The effect of aortic valve replacement on survival.
We retrospectively studied 252 operated and 47 unoperated patients with isolated aortic valve disease. Aortic valve replacement (AVR) was recommended to all patients based on clinical and hemodynamic data. Preoperative hemodynamic and angiographic data were similar in operated and unoperated cohorts. Seventy-one percent of patients received a Björk-Shiley prosthesis. Operative mortality was 7% for the entire surgical series. For patients with predominant aortic stenosis (AS), survival at 3 years was 87% in operated and 21% in unoperated patients (p less than 0.001). For patients with predominant aortic insufficiency (AI), the 5-year survival rate was 86% in operated and 87% in unoperated patients (NS). AVR improved long-term survival in patients with AS who had normal or impaired left ventricular (LV) function. In patients with AI and normal LV function, survival was not improved after AVR, but those with LV dysfunction who were operated on tended to survive longer (NS). Long-term survival of unoperated patients with AI was better than that in unoperated patients with AS. We conclude that AVR improves long-term survival in patients with AS who were normal or abnormal LV function, and that AVR does not change long-term survival in patients with AI, although those with LV dysfunction tended to survive longer.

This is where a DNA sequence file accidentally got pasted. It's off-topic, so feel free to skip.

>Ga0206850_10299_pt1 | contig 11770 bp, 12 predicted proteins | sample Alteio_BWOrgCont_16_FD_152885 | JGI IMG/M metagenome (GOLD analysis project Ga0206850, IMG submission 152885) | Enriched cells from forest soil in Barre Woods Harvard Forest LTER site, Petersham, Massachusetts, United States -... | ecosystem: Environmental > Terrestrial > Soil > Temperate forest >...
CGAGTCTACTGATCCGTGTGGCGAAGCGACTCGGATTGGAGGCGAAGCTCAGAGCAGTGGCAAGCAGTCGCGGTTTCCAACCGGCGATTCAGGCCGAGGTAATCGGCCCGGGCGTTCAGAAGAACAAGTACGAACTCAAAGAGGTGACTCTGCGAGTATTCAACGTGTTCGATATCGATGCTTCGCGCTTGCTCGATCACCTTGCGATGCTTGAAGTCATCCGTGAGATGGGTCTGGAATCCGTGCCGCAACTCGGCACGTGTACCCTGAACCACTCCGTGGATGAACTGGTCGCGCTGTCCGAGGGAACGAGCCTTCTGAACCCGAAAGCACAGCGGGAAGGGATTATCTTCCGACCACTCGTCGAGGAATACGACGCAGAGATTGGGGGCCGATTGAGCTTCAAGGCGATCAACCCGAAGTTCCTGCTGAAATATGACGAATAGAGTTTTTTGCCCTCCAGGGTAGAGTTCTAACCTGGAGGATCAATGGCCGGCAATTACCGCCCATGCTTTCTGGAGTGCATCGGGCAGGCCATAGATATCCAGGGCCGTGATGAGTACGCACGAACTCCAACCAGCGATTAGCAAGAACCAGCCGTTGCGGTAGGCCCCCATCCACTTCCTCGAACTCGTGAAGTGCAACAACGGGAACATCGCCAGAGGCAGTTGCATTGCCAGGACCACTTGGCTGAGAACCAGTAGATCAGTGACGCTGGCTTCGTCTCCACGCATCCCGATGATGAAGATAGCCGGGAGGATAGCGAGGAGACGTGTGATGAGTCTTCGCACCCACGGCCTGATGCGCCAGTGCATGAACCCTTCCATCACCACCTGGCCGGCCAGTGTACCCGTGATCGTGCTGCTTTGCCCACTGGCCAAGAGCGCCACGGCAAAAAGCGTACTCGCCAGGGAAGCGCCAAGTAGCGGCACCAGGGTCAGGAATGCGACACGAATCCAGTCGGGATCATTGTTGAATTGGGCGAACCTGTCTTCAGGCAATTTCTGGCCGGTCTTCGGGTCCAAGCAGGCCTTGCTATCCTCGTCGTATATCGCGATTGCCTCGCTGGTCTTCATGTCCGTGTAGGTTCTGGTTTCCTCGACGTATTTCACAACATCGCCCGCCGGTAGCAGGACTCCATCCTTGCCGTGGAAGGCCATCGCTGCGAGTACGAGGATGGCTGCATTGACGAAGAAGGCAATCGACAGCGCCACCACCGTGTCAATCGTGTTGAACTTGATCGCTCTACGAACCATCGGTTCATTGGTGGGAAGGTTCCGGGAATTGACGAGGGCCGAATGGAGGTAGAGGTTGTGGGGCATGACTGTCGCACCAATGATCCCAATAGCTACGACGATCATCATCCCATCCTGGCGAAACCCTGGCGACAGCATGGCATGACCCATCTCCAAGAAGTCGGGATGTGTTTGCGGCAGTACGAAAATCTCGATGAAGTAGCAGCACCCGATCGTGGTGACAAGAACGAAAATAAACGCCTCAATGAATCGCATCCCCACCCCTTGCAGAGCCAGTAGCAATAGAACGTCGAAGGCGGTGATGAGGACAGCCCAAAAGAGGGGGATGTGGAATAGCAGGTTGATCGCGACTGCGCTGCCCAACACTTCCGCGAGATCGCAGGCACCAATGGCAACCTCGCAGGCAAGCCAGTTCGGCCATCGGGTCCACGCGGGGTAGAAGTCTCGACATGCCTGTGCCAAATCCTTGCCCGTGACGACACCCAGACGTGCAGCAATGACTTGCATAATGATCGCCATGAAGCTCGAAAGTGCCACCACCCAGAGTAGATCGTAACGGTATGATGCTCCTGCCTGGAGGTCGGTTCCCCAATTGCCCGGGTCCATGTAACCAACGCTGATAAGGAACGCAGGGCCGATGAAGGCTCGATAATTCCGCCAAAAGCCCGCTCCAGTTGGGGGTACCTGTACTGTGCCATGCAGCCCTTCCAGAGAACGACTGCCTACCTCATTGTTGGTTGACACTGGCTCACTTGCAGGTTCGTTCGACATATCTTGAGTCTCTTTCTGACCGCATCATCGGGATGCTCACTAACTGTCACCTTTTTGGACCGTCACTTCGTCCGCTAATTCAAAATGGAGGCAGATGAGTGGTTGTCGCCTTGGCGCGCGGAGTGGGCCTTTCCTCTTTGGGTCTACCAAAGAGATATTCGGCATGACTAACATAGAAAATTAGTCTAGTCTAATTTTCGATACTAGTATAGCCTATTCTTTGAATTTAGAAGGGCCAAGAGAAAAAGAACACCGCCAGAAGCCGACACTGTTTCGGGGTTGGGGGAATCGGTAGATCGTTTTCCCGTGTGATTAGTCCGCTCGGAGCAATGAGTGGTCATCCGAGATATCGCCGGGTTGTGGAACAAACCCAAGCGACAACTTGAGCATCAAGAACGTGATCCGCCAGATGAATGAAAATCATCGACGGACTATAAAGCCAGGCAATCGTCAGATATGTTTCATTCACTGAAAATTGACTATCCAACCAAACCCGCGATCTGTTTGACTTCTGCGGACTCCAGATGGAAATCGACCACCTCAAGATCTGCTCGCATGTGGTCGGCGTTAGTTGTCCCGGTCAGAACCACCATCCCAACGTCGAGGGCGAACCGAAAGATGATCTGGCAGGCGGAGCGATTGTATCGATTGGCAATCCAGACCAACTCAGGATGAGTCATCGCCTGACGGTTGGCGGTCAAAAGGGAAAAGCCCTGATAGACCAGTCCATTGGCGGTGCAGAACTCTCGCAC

- Copyright © 1982 by American Heart Association